One of the investment community’s leading climate advocacy groups is pushing the food sector—which contributes nearly a third of all global emissions—to greater transparency and alignment with a 1.5°C climate stabilization target.
Food Emissions 50 is seeking to engage “50 of the highest-emitting publicly traded food and agriculture companies in North America, with the goal of accelerating the transition to a net-zero emissions future in the global food and agriculture sector,” Boston-based Ceres announced in a release late last month.
The organization is encouraging institutional investors to begin pressuring companies like Walmart, General Mills, and Starbucks “to improve emissions disclosures, set ambitious emission reduction targets, and implement climate transition action plans in line with the Paris agreement,” the release states. Those big investors are well placed to drive change directly—for example, through shareholder votes—and indirectly by offering advocacy and education to the companies they do or might invest in.
An initial benchmark analysis released by Ceres shows just how much ground needs to be covered: “70% of the 50 companies do not disclose emissions from agriculture, and more than 80% do not disclose emissions from land use change.”
Furthermore, “more than 60% do not include any Scope 3 in their reduction targets.” Scope 3 includes indirect emissions that arise from an organization’s activity or the distribution or use of its products, rather from anything the company directly owns.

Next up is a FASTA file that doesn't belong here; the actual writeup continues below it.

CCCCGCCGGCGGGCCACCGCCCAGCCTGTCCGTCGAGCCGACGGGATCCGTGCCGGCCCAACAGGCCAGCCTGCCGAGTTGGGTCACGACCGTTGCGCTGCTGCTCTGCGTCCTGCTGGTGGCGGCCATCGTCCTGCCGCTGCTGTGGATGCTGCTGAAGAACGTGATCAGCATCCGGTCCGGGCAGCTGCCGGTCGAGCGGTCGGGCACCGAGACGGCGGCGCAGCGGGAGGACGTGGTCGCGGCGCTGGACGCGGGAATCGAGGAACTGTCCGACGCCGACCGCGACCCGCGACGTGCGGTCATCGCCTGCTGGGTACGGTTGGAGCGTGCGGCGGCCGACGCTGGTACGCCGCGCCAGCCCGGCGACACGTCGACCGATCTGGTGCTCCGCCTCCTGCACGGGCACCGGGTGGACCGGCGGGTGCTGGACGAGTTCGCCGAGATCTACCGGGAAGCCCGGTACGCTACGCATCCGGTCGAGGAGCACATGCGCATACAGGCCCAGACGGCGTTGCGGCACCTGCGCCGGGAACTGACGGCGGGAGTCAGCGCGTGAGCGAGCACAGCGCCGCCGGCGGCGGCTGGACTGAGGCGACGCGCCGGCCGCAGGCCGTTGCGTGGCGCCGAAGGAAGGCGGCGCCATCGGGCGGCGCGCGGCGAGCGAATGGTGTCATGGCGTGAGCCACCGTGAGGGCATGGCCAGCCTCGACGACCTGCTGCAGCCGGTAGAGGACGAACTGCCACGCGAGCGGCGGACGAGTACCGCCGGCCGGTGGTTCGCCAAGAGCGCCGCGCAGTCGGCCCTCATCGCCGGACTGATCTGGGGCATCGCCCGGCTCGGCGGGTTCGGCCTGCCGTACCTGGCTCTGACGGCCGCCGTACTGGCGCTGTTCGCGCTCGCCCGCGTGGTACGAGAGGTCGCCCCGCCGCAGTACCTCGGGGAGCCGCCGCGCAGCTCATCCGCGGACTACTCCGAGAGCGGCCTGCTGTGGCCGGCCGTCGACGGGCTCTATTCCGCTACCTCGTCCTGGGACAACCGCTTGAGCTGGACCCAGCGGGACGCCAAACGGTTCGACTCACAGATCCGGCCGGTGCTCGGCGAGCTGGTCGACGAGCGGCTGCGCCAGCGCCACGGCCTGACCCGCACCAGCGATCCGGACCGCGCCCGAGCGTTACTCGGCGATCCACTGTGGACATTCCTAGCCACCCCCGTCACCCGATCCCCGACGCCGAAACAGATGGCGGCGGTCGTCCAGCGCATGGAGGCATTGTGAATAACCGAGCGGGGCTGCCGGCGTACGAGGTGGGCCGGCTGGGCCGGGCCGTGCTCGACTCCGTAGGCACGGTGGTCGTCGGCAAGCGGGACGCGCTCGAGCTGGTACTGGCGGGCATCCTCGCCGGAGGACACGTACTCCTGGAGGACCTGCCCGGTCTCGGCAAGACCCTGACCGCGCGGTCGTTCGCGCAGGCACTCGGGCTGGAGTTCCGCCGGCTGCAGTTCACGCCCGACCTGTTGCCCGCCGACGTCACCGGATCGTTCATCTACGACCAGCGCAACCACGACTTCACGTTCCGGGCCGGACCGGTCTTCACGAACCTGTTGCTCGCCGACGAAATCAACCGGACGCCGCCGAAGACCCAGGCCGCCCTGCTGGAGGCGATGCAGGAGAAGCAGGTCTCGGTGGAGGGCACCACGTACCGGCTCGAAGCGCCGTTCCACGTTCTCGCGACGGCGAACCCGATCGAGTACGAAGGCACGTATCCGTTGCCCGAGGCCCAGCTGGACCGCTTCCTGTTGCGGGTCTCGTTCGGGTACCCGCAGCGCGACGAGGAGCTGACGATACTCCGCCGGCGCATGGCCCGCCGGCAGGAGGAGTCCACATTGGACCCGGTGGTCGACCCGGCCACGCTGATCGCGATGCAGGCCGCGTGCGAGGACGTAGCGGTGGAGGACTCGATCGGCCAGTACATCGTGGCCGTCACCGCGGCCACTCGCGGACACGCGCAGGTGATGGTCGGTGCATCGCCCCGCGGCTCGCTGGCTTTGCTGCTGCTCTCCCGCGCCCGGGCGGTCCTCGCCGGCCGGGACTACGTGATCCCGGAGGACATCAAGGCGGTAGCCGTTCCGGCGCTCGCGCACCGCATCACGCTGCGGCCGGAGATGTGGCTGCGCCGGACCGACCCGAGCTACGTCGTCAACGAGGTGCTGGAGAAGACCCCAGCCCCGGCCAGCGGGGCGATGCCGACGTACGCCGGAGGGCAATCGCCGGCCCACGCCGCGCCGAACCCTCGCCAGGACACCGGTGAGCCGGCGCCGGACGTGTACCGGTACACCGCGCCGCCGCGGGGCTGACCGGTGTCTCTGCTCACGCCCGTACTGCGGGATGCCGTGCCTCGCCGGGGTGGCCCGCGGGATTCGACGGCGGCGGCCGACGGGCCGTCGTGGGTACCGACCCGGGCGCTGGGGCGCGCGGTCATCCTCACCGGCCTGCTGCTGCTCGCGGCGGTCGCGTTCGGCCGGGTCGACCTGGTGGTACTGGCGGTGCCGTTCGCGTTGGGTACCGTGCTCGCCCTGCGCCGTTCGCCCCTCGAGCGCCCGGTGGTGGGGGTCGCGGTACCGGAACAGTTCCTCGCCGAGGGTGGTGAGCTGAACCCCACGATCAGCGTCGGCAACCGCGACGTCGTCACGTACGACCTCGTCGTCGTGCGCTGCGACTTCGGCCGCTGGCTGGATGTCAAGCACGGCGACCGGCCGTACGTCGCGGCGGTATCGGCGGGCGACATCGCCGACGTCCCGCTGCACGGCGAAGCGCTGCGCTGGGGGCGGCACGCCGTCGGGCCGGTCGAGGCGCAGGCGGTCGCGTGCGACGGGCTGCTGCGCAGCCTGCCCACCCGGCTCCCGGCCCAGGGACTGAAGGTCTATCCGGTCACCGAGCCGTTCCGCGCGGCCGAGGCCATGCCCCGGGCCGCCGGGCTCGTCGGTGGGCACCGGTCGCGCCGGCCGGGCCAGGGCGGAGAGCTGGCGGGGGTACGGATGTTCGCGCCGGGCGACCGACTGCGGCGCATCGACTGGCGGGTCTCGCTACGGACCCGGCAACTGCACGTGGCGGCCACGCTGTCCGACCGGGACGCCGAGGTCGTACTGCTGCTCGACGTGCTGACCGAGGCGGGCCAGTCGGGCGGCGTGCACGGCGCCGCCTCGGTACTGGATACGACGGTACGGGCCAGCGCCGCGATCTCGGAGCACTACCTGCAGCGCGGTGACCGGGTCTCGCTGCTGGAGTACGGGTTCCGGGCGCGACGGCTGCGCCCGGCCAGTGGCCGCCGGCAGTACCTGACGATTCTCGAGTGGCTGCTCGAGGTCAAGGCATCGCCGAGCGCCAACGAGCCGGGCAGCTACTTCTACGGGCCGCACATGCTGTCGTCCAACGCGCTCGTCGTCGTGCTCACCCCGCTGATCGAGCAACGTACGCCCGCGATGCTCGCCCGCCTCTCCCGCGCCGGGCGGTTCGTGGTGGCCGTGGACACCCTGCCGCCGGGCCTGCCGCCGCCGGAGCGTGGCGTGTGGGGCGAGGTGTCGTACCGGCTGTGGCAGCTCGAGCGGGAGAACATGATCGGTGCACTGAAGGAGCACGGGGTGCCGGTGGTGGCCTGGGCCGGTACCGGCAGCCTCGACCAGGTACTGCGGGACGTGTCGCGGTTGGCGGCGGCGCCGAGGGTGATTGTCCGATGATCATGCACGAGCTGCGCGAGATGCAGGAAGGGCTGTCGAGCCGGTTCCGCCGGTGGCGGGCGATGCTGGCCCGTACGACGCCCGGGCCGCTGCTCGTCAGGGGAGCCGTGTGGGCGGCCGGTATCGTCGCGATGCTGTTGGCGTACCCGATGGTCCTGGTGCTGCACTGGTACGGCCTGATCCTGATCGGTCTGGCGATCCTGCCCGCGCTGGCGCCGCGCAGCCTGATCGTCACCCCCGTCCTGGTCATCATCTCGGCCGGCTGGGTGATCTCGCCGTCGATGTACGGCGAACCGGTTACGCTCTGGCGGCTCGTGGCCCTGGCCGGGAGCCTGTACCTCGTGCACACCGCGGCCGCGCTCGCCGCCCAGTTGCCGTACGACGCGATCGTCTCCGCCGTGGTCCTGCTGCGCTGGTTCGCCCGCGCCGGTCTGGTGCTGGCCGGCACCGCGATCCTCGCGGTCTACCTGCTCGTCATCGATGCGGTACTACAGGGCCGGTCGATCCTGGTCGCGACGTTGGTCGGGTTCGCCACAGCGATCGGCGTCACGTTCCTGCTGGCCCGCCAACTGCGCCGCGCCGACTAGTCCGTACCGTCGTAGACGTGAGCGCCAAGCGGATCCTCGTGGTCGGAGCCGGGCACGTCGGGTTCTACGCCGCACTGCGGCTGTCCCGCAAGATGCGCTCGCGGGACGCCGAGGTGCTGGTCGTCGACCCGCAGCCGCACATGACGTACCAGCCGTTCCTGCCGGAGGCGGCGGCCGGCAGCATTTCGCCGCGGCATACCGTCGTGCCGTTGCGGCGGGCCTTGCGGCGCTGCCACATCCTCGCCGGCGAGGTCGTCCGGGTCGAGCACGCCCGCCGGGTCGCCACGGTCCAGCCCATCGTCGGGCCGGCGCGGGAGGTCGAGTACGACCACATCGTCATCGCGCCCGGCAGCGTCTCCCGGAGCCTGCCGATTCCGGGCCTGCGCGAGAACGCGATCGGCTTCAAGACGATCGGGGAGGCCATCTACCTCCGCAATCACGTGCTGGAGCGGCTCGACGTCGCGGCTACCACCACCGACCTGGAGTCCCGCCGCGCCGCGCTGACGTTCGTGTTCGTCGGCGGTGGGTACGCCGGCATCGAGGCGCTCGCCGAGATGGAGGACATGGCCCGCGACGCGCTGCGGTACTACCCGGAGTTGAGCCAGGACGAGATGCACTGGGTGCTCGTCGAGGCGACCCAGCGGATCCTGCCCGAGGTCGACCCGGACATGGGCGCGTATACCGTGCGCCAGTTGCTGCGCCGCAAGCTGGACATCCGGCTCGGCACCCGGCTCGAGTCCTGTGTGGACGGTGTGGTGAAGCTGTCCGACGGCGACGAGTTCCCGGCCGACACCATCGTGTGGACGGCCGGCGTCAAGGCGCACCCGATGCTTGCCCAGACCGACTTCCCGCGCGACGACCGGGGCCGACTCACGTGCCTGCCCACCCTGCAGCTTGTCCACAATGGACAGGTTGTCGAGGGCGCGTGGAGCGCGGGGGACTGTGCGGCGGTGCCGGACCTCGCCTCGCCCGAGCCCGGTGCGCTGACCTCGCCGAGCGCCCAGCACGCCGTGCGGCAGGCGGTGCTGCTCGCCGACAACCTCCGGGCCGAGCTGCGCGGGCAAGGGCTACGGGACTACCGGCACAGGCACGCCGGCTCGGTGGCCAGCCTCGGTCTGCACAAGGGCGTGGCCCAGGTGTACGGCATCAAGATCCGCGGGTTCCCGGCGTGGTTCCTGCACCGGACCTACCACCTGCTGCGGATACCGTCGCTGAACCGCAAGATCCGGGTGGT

Among the details revealed in the benchmark analysis: food giants Mondelez and Starbucks are walking some of their talk on climate action by publicly disclosing Scope 3 emissions from agriculture and land use changes, and from the goods and services they buy. Their decarbonization targets include Scope 3 emissions and are aligned with 1.5°C.
Walmart, meanwhile, is making progress, now offers full disclosure of product and service emissions, and has emissions targets that extend to Scope 3 and are consistent with the 1.5°C goal. It has yet to disclose emissions from agriculture and land use, however.
Ceres names Brazil-based meat behemoth JBS as an organization with a lot of ground yet to cover—the company appears as a sea of red on the group’s accounting of how companies are doing in terms of transparency and emission reduction targets. Costco, food distribution giant Sysco, and plant protein juggernaut Beyond Meat also have some heavy lifting ahead to come up to par (the last, at least on the transparency front, according to a January post in Sustainable Review).
“High-emitting food companies have a significant role to play in achieving a net-zero emissions economy,” said Julie Nash, Ceres’ director of food and forests. “Moving top North American food companies to disclose and reduce supply chain emissions will have considerable ripple effects in the global food and agriculture sector.”